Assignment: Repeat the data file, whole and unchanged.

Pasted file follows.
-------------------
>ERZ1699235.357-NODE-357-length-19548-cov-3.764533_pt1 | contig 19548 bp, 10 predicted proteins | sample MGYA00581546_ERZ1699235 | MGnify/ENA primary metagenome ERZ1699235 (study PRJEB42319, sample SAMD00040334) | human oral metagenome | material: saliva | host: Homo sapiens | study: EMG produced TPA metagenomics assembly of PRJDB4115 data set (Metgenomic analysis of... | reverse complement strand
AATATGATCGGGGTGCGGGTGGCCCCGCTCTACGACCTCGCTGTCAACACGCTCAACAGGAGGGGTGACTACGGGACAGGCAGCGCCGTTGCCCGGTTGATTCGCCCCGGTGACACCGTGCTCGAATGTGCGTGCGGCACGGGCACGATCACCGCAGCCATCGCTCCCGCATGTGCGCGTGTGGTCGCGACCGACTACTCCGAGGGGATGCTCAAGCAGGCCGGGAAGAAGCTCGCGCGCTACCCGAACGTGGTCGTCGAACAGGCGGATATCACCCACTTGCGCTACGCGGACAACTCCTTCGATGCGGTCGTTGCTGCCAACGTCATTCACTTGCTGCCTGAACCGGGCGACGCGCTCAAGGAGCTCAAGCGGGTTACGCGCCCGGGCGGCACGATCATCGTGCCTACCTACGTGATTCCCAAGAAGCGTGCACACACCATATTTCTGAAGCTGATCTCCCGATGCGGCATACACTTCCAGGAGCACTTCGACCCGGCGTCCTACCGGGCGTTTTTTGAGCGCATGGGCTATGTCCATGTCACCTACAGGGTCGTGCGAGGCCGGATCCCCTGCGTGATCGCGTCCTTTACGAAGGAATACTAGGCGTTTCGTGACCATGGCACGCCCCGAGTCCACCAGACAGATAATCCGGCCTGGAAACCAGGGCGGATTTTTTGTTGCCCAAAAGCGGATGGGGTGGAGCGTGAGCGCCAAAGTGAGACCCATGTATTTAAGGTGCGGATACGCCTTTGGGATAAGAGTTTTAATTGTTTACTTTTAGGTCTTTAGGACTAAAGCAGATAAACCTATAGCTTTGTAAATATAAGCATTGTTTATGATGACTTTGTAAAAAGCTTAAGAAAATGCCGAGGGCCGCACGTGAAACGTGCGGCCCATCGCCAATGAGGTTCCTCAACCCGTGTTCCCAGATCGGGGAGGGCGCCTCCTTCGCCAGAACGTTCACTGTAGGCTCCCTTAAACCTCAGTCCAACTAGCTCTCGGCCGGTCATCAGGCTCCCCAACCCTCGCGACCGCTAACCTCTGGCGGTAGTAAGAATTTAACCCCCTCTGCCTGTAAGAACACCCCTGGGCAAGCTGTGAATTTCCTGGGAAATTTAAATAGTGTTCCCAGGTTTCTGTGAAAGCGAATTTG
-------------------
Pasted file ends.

>ERZ1699235.357-NODE-357-length-19548-cov-3.764533_pt1 | contig 19548 bp, 10 predicted proteins | sample MGYA00581546_ERZ1699235 | MGnify/ENA primary metagenome ERZ1699235 (study PRJEB42319, sample SAMD00040334) | human oral metagenome | material: saliva | host: Homo sapiens | study: EMG produced TPA metagenomics assembly of PRJDB4115 data set (Metgenomic analysis of... | reverse complement strand
AATATGATCGGGGTGCGGGTGGCCCCGCTCTACGACCTCGCTGTCAACACGCTCAACAGGAGGGGTGACTACGGGACAGGCAGCGCCGTTGCCCGGTTGATTCGCCCCGGTGACACCGTGCTCGAATGTGCGTGCGGCACGGGCACGATCACCGCAGCCATCGCTCCCGCATGTGCGCGTGTGGTCGCGACCGACTACTCCGAGGGGATGCTCAAGCAGGCCGGGAAGAAGCTCGCGCGCTACCCGAACGTGGTCGTCGAACAGGCGGATATCACCCACTTGCGCTACGCGGACAACTCCTTCGATGCGGTCGTTGCTGCCAACGTCATTCACTTGCTGCCTGAACCGGGCGACGCGCTCAAGGAGCTCAAGCGGGTTACGCGCCCGGGCGGCACGATCATCGTGCCTACCTACGTGATTCCCAAGAAGCGTGCACACACCATATTTCTGAAGCTGATCTCCCGATGCGGCATACACTTCCAGGAGCACTTCGACCCGGCGTCCTACCGGGCGTTTTTTGAGCGCATGGGCTATGTCCATGTCACCTACAGGGTCGTGCGAGGCCGGATCCCCTGCGTGATCGCGTCCTTTACGAAGGAATACTAGGCGTTTCGTGACCATGGCACGCCCCGAGTCCACCAGACAGATAATCCGGCCTGGAAACCAGGGCGGATTTTTTGTTGCCCAAAAGCGGATGGGGTGGAGCGTGAGCGCCAAAGTGAGACCCATGTATTTAAGGTGCGGATACGCCTTTGGGATAAGAGTTTTAATTGTTTACTTTTAGGTCTTTAGGACTAAAGCAGATAAACCTATAGCTTTGTAAATATAAGCATTGTTTATGATGACTTTGTAAAAAGCTTAAGAAAATGCCGAGGGCCGCACGTGAAACGTGCGGCCCATCGCCAATGAGGTTCCTCAACCCGTGTTCCCAGATCGGGGAGGGCGCCTCCTTCGCCAGAACGTTCACTGTAGGCTCCCTTAAACCTCAGTCCAACTAGCTCTCGGCCGGTCATCAGGCTCCCCAACCCTCGCGACCGCTAACCTCTGGCGGTAGTAAGAATTTAACCCCCTCTGCCTGTAAGAACACCCCTGGGCAAGCTGTGAATTTCCTGGGAAATTTAAATAGTGTTCCCAGGTTTCTGTGAAAGCGAATTTG